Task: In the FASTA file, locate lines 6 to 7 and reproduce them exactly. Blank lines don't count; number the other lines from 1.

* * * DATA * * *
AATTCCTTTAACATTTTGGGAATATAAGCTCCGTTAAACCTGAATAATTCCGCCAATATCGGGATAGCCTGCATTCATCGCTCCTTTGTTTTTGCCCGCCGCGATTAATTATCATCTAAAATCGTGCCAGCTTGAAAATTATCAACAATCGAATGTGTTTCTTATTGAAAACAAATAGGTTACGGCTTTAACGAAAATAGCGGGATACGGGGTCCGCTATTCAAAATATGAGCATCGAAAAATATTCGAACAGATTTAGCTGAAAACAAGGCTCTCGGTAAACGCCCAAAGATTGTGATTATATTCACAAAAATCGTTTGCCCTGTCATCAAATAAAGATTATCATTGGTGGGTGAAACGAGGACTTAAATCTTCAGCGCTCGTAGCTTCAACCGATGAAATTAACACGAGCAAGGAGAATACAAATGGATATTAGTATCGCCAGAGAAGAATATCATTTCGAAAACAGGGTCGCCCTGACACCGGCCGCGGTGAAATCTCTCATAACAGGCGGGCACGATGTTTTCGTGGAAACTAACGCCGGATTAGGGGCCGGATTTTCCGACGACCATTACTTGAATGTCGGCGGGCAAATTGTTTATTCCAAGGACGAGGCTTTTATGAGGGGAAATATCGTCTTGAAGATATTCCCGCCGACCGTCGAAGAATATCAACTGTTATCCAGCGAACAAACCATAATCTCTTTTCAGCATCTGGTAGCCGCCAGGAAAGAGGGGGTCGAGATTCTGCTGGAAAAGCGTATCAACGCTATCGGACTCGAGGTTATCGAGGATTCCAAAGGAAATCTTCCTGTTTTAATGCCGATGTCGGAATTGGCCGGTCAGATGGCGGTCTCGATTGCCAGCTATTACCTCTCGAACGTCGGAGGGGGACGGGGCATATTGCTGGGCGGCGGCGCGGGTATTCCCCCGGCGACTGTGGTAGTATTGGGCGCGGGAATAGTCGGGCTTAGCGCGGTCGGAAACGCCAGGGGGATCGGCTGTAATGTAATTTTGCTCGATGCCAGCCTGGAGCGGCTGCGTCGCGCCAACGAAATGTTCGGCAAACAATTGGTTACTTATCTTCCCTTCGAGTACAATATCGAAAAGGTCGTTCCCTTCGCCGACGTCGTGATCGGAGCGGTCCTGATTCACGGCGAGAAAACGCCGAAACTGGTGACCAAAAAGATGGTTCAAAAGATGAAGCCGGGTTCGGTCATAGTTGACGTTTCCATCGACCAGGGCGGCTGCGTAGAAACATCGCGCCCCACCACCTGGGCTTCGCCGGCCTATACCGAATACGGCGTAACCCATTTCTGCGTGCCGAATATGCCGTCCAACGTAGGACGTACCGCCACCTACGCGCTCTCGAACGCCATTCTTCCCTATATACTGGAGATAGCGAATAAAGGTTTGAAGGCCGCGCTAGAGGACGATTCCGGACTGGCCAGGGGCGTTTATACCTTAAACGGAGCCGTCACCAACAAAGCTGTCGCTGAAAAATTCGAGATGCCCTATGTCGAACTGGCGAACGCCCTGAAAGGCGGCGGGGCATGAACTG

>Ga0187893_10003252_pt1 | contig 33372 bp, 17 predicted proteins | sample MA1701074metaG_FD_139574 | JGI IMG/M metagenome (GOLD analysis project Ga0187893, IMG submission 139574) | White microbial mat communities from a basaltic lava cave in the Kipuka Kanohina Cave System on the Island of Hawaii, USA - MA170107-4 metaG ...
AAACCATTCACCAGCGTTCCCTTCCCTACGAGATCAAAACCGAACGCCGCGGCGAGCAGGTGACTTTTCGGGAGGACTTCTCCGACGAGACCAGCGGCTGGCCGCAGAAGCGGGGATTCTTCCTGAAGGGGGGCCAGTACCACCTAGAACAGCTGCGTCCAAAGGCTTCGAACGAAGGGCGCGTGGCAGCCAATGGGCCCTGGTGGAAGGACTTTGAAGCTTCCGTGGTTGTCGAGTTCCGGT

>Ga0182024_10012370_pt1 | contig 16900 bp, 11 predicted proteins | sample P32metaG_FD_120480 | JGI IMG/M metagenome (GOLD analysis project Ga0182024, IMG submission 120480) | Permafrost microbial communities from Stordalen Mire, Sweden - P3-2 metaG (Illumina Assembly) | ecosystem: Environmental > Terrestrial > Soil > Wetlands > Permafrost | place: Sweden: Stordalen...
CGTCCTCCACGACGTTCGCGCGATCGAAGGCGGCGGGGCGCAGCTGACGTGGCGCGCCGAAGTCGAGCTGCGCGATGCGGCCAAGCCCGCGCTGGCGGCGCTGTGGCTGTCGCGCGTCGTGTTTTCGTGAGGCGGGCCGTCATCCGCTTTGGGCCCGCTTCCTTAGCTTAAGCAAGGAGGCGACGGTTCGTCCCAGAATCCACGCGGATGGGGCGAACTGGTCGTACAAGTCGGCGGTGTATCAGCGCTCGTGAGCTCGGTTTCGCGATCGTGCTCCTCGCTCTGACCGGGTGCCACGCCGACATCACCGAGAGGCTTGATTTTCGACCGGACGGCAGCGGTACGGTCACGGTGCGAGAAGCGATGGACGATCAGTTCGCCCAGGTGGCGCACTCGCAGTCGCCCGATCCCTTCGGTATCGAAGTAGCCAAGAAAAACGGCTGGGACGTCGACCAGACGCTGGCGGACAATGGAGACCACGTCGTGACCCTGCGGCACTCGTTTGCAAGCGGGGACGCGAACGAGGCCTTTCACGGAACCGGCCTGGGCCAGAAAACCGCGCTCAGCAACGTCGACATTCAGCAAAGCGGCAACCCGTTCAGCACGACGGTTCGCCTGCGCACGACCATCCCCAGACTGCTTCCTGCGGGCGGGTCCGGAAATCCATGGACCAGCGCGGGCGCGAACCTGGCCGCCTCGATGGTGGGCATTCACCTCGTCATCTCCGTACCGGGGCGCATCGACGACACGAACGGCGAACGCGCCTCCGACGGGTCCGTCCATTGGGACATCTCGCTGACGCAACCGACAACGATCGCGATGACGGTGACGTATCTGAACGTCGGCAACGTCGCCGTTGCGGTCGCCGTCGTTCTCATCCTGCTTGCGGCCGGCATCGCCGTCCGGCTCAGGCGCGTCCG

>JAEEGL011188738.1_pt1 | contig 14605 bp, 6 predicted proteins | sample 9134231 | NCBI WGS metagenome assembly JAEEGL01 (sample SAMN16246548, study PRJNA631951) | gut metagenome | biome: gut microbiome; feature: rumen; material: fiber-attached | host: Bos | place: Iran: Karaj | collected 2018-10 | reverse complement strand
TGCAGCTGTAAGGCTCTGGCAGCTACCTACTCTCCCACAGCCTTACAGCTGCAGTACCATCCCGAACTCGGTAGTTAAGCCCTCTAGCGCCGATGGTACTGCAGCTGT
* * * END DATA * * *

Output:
>JAEEGL011188738.1_pt1 | contig 14605 bp, 6 predicted proteins | sample 9134231 | NCBI WGS metagenome assembly JAEEGL01 (sample SAMN16246548, study PRJNA631951) | gut metagenome | biome: gut microbiome; feature: rumen; material: fiber-attached | host: Bos | place: Iran: Karaj | collected 2018-10 | reverse complement strand
TGCAGCTGTAAGGCTCTGGCAGCTACCTACTCTCCCACAGCCTTACAGCTGCAGTACCATCCCGAACTCGGTAGTTAAGCCCTCTAGCGCCGATGGTACTGCAGCTGT